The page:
Stroud finished with 281 yards, five touchdowns and an interception in another standout effort, which marked his third straight game with at least four assists. Even without Jaxon Smith-Njigba, Buckeye’s passing offense looked more dynamic than ever, as three different players caught touchdowns.

“It’s a big win for us. I mean, playing the way we did tonight was a lot of work. And I’m very, very proud of our team.”–Ryan Day

Ohio State was no less impressive on the field. TreVeyon Henderson and Miyan Williams each rushed for over 100 yards, their first two times passing the century mark this season, and the Buckeyes were averaging six yards per carry by the end of the contest.

“TreVeyon and Miyan were both excellent. TreVeyon’s energy before the game was off the charts. You could just smell it,” Day said. “I mean, I felt it. Warming up, I felt it in the locker room. I felt it coming out of the locker room. And then he ran through there. He just ran hard. He ran physical “He ran with energy. And so did Miyan. Miyan ran hard. So I think we had something good in that room.

Perhaps the biggest question about the Buckeyes after their Week 3 performance was whether or not their defense would continue to concede slightly better outings to opponents week after week and how multiple starter injuries would impact that. tendency. Hurts continue to be a concern, with Ohio State’s top three corners being sidelined against Wisconsin. However, Jim Knowles and company still largely managed to dominate – at least until they fired the late starters.

Ryan Day expected Graham Mertz and Braelon Allen to be the best quarterbacks and running backs the Buckeyes have faced this season. In the end, Mertz couldn’t muster 100 passing yards and barely completed half of his passes. Except for a 75-yard touchdown against Buckeye’s substitutes, as part of a 98-yard fourth quarter, Allen would have been bottled up to little effect.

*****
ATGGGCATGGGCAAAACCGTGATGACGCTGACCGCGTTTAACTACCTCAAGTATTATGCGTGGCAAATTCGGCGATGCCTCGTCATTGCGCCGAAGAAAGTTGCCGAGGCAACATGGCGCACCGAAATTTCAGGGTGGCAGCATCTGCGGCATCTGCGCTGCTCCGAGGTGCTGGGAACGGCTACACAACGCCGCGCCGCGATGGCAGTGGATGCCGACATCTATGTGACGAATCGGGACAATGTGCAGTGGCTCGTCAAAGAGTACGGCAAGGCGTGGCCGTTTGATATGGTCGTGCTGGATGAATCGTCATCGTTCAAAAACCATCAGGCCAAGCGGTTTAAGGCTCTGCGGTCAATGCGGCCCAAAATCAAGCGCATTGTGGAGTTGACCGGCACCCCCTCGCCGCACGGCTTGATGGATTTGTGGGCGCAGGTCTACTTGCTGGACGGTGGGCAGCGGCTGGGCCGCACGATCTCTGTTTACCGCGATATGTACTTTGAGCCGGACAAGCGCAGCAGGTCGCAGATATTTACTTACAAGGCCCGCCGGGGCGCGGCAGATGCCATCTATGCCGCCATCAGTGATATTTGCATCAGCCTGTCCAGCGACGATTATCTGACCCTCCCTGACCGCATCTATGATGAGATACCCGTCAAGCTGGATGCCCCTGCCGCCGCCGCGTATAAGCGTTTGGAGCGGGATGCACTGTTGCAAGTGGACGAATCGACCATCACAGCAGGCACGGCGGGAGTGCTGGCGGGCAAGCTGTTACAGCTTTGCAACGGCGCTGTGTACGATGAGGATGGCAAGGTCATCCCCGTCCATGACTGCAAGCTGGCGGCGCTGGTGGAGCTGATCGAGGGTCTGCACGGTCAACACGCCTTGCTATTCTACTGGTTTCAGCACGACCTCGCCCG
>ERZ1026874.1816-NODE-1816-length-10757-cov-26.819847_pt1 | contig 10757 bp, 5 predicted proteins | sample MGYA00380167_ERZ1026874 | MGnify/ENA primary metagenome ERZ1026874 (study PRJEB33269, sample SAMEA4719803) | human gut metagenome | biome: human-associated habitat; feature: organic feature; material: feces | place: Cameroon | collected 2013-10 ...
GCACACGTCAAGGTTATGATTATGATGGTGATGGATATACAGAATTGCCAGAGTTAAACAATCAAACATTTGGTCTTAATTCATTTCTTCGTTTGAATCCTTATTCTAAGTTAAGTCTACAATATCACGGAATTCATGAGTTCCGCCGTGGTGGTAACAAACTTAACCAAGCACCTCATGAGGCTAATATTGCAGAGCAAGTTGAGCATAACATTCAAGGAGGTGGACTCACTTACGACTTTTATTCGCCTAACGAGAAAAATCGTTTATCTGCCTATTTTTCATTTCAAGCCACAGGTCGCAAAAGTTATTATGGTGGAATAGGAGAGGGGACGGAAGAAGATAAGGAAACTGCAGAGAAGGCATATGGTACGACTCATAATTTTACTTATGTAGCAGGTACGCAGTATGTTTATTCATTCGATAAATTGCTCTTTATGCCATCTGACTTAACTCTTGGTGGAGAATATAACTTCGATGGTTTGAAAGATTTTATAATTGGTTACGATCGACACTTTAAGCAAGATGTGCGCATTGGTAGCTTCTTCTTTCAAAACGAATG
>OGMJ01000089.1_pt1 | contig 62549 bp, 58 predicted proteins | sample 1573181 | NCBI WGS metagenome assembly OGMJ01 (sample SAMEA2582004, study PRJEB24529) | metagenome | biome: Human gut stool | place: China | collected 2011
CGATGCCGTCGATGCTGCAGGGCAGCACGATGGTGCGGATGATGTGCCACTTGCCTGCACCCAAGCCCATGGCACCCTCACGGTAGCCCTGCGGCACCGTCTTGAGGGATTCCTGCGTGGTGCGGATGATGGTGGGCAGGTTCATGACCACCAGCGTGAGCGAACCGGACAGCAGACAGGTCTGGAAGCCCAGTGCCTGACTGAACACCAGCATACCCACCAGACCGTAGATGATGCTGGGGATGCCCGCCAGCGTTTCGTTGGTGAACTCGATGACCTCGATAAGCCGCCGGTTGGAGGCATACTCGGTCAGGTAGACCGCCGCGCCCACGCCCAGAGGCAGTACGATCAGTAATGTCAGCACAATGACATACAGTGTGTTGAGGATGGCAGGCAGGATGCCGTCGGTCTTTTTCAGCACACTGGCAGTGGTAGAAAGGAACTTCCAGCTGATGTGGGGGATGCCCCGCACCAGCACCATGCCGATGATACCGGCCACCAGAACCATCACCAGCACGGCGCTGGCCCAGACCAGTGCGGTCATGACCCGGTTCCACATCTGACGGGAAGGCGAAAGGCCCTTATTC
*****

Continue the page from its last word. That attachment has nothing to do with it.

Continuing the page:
JK Johnson and Jyaire Brown held firm in their first career starts in place of Denzel Burke and Cameron Brown, and Tanner McCalister landed a pass from Mertz in the first half that put the Badgers behind the eight ball before he couldn’t find a rhythm. The standout defensive performance of the night belonged to Tommy Eichenberg, who racked up 14 tackles as Wisconsin struggled to get going for much of the night.

It was an all-around effort from the Buckeyes, despite a few points down for the Badgers when the game was already out of reach. In fact, Ohio State’s 52 points were the most Wisconsin has given up in a single game since the 2014 Big Ten Championship Game, when the Buckeyes defeated the Badgers, 59-0.

Aside from Ohio State and Michigan, only two other teams remain undefeated in the Big Ten after four weeks of action. Penn State climbs quickly in the standings with a 4-0 record, but has had disappointing efforts along the way. Minnesota enjoyed surprising success out of the West, posting monster offensive numbers against New Mexico State, Western Illinois and Colorado before crushing Michigan State in a 34-7 loss this weekend.

While many of these teams could undoubtedly pose a threat to the Buckeyes in any given week, not to mention the possibility of a trap game against an unmentioned upcoming opponent, they won’t be picked to beat. Ohio State. Not if he continues to play like he did on Saturday night, which saw the total obliteration of one of the Big Ten’s best teams.

“As good as it feels and as much as we want to celebrate it, we can’t spend too much time congratulating ourselves after this thing,” Day said. “Which is difficult because it’s a big win for us. I mean, playing like we did tonight was a lot of work. And I’m very, very proud of our team.